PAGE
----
“Powerball” Was Somehow the Most Googled Topic in the U.S. for 2016
During a year marked by economic turmoil, crazy weather events and monumental losses, the most-Googled topic had to do with everyone in America wanting a piece of a $1.6 billion jackpot.
2016 has been quite the year. Among political events, down-to-the-wire sports matchups, celebrity deaths and everything in between, the news cycle seemed relentless. In response, many topics reached all-time highs when it came to search interest.
To help us look back at the people, places and things that piqued our curiosity most, Google has released its annual Year in Search report. Some of the top trending searches would be easy to guess, and others are somewhat out of left field.
Globally, the top search worldwide was “Pokémon Go,” followed by “iPhone 7,” “Donald Trump,” “Prince” and “Powerball.” In the United States, “Powerball” was the No. 1 search term of the year. On Jan. 13, the jackpot reached an all-time record high of $1.6 billion.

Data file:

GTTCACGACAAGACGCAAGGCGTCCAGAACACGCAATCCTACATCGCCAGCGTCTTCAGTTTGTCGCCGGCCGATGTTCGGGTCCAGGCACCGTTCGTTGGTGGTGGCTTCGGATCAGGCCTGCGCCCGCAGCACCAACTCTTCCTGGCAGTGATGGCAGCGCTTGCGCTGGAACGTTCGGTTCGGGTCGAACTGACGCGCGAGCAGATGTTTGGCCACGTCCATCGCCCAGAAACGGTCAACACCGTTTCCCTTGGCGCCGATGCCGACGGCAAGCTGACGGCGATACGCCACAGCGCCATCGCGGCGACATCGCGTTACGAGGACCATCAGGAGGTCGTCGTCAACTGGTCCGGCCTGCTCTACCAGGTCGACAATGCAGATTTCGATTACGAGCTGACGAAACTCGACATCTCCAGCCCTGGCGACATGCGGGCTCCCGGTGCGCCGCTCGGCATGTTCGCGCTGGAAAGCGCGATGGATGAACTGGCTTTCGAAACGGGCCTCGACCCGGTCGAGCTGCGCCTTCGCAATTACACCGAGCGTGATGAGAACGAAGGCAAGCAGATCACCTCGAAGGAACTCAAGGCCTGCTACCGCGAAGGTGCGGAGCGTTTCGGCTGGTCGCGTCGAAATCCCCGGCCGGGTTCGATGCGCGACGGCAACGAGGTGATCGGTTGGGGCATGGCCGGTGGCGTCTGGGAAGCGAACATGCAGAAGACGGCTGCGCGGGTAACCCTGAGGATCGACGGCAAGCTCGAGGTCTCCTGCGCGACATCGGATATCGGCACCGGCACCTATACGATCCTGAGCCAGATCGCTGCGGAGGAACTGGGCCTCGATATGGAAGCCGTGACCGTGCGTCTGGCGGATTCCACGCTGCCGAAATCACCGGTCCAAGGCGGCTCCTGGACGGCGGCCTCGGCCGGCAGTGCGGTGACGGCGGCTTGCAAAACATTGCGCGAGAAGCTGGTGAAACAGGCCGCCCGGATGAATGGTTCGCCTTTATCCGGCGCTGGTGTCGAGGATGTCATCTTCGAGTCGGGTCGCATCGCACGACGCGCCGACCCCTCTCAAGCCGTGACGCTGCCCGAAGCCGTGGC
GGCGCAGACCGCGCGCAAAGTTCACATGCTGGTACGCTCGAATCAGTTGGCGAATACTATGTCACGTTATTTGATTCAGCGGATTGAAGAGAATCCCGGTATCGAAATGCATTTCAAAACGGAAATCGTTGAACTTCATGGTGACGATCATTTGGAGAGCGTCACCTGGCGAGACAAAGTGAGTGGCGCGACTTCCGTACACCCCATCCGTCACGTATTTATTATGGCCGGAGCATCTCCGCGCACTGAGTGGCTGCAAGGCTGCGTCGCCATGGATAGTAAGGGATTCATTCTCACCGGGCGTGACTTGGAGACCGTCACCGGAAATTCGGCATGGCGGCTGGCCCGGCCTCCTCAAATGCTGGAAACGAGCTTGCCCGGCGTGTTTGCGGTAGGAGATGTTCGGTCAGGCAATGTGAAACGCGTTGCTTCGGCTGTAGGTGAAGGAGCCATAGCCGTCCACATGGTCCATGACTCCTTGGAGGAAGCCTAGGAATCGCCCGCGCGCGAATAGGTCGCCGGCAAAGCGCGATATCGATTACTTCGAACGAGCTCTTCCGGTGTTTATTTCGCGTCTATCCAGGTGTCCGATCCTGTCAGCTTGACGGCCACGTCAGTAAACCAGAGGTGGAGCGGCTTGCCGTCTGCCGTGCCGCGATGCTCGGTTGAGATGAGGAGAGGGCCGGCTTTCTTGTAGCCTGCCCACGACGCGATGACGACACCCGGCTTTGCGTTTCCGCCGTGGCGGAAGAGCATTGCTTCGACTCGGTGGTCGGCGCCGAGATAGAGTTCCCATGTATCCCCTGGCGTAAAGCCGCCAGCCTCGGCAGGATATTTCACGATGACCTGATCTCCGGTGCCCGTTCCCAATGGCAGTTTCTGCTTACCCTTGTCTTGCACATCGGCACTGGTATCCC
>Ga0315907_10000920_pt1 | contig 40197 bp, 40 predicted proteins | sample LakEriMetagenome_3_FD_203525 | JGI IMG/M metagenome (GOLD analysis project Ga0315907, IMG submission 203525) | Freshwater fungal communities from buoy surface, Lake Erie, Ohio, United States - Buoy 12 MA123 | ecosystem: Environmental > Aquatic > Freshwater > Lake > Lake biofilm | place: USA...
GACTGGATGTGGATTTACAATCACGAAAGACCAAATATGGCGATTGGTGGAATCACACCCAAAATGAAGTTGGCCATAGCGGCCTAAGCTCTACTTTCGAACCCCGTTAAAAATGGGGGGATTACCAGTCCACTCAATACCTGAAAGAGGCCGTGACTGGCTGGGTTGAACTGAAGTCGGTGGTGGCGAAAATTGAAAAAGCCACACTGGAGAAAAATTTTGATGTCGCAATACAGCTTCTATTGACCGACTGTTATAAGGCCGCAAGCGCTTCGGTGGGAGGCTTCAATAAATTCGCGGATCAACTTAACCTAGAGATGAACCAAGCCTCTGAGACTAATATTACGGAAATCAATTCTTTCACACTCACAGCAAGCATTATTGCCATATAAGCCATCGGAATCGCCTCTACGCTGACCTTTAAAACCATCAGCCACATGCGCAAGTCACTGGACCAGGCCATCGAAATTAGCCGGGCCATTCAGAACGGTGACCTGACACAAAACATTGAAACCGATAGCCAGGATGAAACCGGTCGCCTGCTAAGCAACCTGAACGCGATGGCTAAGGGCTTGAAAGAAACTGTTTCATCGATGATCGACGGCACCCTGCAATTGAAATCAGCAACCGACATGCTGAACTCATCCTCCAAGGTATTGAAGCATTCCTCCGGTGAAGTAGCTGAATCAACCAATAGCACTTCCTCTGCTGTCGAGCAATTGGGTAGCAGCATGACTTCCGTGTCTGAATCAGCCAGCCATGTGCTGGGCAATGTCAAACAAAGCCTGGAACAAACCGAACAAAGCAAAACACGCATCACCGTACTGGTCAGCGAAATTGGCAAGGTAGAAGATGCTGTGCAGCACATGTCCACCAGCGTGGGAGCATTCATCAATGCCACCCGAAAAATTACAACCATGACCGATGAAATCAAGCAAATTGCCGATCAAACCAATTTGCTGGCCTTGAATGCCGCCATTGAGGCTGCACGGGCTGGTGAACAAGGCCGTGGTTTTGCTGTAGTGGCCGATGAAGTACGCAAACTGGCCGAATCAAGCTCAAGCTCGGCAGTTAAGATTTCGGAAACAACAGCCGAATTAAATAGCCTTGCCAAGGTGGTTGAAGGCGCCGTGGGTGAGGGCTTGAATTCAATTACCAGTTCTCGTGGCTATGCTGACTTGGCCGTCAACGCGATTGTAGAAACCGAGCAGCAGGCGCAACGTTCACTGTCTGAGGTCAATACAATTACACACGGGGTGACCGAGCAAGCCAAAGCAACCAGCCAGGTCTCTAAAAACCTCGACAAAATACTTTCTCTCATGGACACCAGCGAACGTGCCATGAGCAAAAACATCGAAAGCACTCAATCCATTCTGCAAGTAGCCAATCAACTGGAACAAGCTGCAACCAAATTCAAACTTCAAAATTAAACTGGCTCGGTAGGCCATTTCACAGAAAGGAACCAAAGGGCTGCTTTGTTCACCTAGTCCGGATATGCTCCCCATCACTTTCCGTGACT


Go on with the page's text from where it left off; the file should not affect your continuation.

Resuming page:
Another category full of surprises was musicians. The top searched musical act of the year globally? Céline Dion, followed by Kesha, Michael Bublé (Huh?), Creed (WHAT?!) and Japanese entertainer Dean Fujioka. In the U.S., Beyoncé trumped Céline Dion.
Not surprisingly, within the U.S., the top two most-searched people were Donald Trump and Hillary Clinton. Michael Phelps came in third following his impressive performance at the Olympic Games in Rio. The biggest memes in America, per Google Trends, were Harambe and Damn Daniel. The most-searched sports team in the U.S. was, of course, the Chicago Cubs.
This is the 16th year Google has been sharing its most popular queries with the public. The Year in Search is always interesting to review, as it reflects people’s candid and unadulterated interests – individual users’ searches are, after all, mostly private – and indicates the fleeting topics that dominate our lives one moment, and disappear the next.
You can view all of the year’s top searches by country and category here. Google has also created a separate section devoted to “Breakout Searches,” which provides a month-by-month view of the topics that dominated queries within the world’s largest search engine.
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